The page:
I SCENE

The Featuring of the Terms

OUR program in this section is to consider seven primary philosophic languages in terms of the pentad, used as a generating principle that should enable us to "anticipate" these different idioms. In treating the various schools as languages, we may define their substantial relationship to one another by deriving them from a common terminological ancestor. This ancestor would be a kind of lingua Adamica, an Edenic "pre-language," in which the seeds of all philosophic languages would be implicit, as in the panspermia (or confusion of all future possibilities) that, according to some mystics, prevailed at the beginnings of the world.

In our introduction we noted that the areas covered by our five terms overlap upon one another. And because of this overlap, it is possible for a thinker to make his way continuously from any one of them to any of the others. Or he may use terms in which several of the areas are merged. For any of the terms may be seen in terms of any of the others. And we may even treat all five in terms of one, by "reducing" them all to the one or (what amounts to the same thing) "deducing" them all from the one as their common terminal ancestor. This relation we could express in temporal terms by saying that the term selected as ancestor "came first"; and in timeless or logical terms we could say that the term selected is the "essential," "basic," "logically prior" or "ultimate" term, or the "term of terms," etc.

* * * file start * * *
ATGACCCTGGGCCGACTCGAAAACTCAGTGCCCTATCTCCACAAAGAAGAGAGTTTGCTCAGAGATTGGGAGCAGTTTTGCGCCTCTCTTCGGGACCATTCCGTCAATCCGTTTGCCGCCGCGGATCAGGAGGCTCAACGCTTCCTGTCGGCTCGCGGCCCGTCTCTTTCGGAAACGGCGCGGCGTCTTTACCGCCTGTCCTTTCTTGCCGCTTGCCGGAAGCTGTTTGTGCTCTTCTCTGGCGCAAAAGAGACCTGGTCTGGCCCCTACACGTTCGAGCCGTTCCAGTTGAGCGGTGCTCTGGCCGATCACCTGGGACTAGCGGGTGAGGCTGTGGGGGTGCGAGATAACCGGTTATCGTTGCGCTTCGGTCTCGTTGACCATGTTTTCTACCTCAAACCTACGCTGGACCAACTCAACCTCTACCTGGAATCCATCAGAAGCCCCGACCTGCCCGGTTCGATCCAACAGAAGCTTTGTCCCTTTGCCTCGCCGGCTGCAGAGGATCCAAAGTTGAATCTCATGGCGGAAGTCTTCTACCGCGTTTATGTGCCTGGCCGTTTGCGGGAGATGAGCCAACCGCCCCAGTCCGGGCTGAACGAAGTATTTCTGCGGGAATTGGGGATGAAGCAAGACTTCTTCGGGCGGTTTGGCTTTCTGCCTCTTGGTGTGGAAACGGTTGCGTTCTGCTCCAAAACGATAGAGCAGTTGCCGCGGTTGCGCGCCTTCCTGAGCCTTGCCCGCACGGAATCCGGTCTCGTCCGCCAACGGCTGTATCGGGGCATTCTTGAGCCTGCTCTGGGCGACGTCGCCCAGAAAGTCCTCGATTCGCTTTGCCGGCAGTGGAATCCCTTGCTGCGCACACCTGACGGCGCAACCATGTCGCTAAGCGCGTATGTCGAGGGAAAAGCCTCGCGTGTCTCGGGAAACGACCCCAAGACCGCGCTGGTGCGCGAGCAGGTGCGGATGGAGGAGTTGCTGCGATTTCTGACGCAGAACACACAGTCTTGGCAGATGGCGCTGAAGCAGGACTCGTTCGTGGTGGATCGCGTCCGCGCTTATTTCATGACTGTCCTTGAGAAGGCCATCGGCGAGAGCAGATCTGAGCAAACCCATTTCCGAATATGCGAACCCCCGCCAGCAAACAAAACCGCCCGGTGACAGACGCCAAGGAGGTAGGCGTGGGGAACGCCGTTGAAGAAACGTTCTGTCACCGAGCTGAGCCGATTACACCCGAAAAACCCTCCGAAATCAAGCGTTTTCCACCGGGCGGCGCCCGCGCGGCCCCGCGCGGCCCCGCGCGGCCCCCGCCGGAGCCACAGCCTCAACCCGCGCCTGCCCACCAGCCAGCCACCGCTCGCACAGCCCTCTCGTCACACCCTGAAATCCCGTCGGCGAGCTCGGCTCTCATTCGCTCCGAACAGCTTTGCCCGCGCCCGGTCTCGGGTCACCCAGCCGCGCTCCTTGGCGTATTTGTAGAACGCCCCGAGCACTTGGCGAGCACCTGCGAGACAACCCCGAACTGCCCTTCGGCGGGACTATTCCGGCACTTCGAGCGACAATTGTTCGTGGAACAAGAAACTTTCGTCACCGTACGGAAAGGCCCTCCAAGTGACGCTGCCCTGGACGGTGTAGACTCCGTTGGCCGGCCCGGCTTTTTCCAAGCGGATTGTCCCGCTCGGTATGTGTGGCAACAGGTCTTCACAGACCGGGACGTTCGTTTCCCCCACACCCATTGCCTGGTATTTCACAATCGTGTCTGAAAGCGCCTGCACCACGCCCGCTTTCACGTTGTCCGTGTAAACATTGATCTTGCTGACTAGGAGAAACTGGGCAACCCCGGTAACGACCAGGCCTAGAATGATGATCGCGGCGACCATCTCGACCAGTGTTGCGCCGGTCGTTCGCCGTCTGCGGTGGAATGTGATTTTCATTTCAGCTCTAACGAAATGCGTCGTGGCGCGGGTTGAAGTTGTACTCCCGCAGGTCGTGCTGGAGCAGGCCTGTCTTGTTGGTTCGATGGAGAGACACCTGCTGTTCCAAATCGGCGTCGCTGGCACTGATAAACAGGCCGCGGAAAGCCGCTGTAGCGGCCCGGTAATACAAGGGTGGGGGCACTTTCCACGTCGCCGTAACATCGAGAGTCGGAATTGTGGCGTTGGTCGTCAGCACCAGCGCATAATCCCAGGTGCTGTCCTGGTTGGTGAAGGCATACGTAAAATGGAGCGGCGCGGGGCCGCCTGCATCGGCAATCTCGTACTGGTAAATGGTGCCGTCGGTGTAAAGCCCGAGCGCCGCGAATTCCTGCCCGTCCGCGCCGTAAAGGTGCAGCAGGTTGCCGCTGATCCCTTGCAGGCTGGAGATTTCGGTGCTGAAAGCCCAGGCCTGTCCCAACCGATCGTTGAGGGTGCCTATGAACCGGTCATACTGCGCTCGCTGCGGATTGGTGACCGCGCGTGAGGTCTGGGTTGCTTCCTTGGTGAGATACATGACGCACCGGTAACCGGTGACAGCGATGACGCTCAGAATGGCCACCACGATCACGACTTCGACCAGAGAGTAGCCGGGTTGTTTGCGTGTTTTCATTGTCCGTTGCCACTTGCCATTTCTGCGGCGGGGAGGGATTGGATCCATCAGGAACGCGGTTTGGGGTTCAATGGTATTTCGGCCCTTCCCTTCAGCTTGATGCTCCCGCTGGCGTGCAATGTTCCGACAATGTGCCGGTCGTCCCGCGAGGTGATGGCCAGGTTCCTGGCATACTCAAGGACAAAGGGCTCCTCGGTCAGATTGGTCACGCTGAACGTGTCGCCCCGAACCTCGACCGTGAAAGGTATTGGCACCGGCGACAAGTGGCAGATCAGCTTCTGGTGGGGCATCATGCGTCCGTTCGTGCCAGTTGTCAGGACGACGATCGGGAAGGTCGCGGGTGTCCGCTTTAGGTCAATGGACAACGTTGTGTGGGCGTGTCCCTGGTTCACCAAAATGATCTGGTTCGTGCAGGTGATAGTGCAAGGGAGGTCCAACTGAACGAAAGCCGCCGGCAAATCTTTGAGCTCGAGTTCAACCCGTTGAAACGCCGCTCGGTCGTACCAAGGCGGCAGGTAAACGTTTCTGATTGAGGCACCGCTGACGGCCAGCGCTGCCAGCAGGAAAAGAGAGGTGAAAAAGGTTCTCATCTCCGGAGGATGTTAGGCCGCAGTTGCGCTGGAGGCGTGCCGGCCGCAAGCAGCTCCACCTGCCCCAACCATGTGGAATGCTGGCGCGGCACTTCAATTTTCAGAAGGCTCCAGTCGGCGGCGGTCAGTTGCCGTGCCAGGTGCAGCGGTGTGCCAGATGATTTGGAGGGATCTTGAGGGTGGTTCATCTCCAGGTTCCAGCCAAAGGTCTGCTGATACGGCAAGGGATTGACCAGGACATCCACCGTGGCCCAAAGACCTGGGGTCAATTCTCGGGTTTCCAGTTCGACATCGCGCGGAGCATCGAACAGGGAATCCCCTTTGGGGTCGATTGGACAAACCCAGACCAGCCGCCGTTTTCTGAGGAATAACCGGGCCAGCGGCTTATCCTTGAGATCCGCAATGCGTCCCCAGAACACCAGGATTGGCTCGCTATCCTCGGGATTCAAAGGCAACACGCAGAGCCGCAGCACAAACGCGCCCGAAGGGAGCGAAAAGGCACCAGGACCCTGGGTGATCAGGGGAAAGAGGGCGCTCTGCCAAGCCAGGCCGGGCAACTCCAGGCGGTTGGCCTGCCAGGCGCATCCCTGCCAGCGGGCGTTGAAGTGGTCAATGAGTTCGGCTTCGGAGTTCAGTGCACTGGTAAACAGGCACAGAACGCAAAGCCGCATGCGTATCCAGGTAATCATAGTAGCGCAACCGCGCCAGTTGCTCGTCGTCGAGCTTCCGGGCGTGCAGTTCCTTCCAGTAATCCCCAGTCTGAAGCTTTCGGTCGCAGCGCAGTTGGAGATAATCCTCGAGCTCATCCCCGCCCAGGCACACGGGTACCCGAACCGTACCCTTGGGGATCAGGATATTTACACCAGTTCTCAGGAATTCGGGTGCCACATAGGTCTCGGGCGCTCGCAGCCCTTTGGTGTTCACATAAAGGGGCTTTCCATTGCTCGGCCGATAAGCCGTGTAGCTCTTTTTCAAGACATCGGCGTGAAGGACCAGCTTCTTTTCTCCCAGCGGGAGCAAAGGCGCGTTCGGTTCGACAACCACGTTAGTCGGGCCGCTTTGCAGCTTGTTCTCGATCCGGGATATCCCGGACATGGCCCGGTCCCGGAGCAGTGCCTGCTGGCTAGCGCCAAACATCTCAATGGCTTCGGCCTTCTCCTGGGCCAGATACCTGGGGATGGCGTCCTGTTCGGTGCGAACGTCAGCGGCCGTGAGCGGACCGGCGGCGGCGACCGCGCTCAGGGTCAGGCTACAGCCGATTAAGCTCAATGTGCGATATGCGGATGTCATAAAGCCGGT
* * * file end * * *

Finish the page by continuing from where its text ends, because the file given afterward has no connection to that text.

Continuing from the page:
Dramatistically, the different philosophic schools are to be distinguished by the fact that each school features a different one of the five terms, in developing a vocabulary designed to allow this one term full expression (as regards its resources and its temptations) with the other terms being comparatively slighted or being placed in the perspective of the featured term. Think, for instance, of a philosophy that had been established "in the sign of the agent." It must develop coördinates particularly suited to treat of substance and motive in "subjective," or "psychological" terms (since such terms deal most directly with the at

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A Grammar of Motives
Table of contents

Table of contents

  • Title Page iii
  • Acknowledgments vii
  • Contents ix
  • Introduction: the Five Key Terms of Dramatism xv
  • Part One - Ways of Placement 1
  • I - Container and Thing Contained 3
  • II - Antinomies of Definition 21
  • III - Scope and Reduction 59
  • Part Two - The Philosophic Schools 125
  • I Scene 127
  • II - Agent in General 171
  • III - Act 227
  • IV - Agency and Purpose 275
  • Part Three - On Dialectic 321
  • I - He Dialectic of Constitutions 323
  • II - Dialectic in General 402
  • Appendix 445
  • Index 519
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